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CTMpulse: BACK TO BASICS: Turning point for corporate treasury?

TODAY one of the common features of corporate treasury departments around the world is that CFOs are now visiting their department regularly and even CEOs are now seen there too. As well as drawing down credit facilities at a record pace, CFOs/CEOs are asking corporate treasury departments all sorts of basic questions around their company’s future:

  • Liquidity, e.g. how much cash do we have and where is it, but also:
    • What is our liquidity in the future:
      • What are the DSO and DPO trends?
    • Build me ‘what happens’ scenarios:
      • If this goes on for 1 month? 2 months? 3 months?
      • If DSO gets 50% bigger?
      • If we extend DPO by 50% will that give us enough liquidity
      • Etc.
  • Core working capital drivers, CFOs are asking:
    • Accounts receivables:
      • How might DSO dynamics change, and how it might increase? What other changes can we expect?
    • Accounts payables:
      • DPO dynamics and what is it sensitive to?
      • Does the sensitivity change if the crisis extends for 3, 4, 6 and 12 months?
    • Inventory:
      • How tightly can we manage this?
      • Where are the quick wins?

A turning point for corporate treasury?

These questions about cash flow and liquidity are very basic about the future of the company and whether it will survive. No longer is the corporate treasury department expected to know and understand how much cash/liquidity is available and where, but also, as Bruce Lynn from The Financial Executives Consulting Group puts it, “Is it enough for the company to survive?” Indeed Lynn believes that corporate treasury departments should be judged on a new set of criteria. (More to follow.)

Also Colin Evans, at Elite Treasury Services Ltd, believes that the role of the corporate treasury department is becoming much more important:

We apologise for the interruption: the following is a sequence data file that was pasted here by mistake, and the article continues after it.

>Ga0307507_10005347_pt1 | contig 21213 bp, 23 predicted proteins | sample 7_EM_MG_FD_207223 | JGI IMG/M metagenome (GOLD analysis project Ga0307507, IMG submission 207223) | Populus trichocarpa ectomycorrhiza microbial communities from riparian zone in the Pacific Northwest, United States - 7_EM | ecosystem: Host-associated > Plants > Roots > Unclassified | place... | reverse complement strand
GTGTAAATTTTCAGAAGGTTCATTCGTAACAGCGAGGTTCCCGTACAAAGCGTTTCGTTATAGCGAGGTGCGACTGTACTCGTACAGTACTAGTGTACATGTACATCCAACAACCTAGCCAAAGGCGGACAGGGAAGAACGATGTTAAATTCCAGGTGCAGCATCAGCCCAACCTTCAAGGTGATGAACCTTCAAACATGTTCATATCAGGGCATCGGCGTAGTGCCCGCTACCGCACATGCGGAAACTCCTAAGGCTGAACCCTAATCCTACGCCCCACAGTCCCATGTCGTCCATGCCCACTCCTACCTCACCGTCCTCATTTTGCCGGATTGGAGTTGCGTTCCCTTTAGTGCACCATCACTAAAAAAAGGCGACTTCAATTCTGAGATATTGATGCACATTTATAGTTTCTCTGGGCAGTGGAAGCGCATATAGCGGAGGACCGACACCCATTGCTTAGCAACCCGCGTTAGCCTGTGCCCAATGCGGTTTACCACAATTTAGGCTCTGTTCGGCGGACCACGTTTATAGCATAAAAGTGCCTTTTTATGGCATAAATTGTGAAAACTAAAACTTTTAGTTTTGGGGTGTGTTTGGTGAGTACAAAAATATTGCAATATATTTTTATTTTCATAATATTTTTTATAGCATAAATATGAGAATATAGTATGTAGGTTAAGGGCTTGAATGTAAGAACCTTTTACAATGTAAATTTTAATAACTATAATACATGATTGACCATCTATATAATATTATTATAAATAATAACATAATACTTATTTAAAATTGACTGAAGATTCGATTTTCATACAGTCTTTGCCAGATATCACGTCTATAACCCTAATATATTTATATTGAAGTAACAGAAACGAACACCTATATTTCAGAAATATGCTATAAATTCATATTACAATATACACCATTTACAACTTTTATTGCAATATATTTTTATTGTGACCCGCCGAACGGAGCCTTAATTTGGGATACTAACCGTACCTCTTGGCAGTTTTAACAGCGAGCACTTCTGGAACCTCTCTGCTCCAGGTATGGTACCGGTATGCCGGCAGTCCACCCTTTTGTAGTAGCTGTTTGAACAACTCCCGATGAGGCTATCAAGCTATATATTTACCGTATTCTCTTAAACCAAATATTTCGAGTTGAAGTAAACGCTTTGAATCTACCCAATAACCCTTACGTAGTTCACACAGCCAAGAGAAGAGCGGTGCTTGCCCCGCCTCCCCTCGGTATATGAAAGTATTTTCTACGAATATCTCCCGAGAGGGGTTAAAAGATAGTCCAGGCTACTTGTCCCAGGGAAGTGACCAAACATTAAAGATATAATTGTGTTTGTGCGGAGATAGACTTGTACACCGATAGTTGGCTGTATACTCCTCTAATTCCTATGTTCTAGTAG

1. Non-corporate treasury staff are now much aware of and appreciative of the role of corporate treasury and what it can do
  2. Corporate treasury departments are now actively looking for new business opportunities in what they do and they are now being listened to much more.

CTMpulse: Delusional thinking?

  1. The Financial Times has an article today on how restaurants, hotels and gyms are facing up to the need for their business models to change drastically before they can reopen once lockdowns are lifted. Yet football is doing no such thinking (publically at least), they are assuming they will just re-open. Yet talking to a Spurs annual season ticket holder today, he said, “There is no way I am going to be clambering through to my seat. I would have no idea what I would catch. Dying is even worse than watching Spurs.” Many supporters will just not go to games.
  2. Boris Johnson thought he could get away with missing the first five COBRA meetings on the developing COVID-19 crisis and no-one would notice or think it mattered. Thanks to The Sunday Times and The Guardian, his lack of leadership is being noticed, just like Trump’s.


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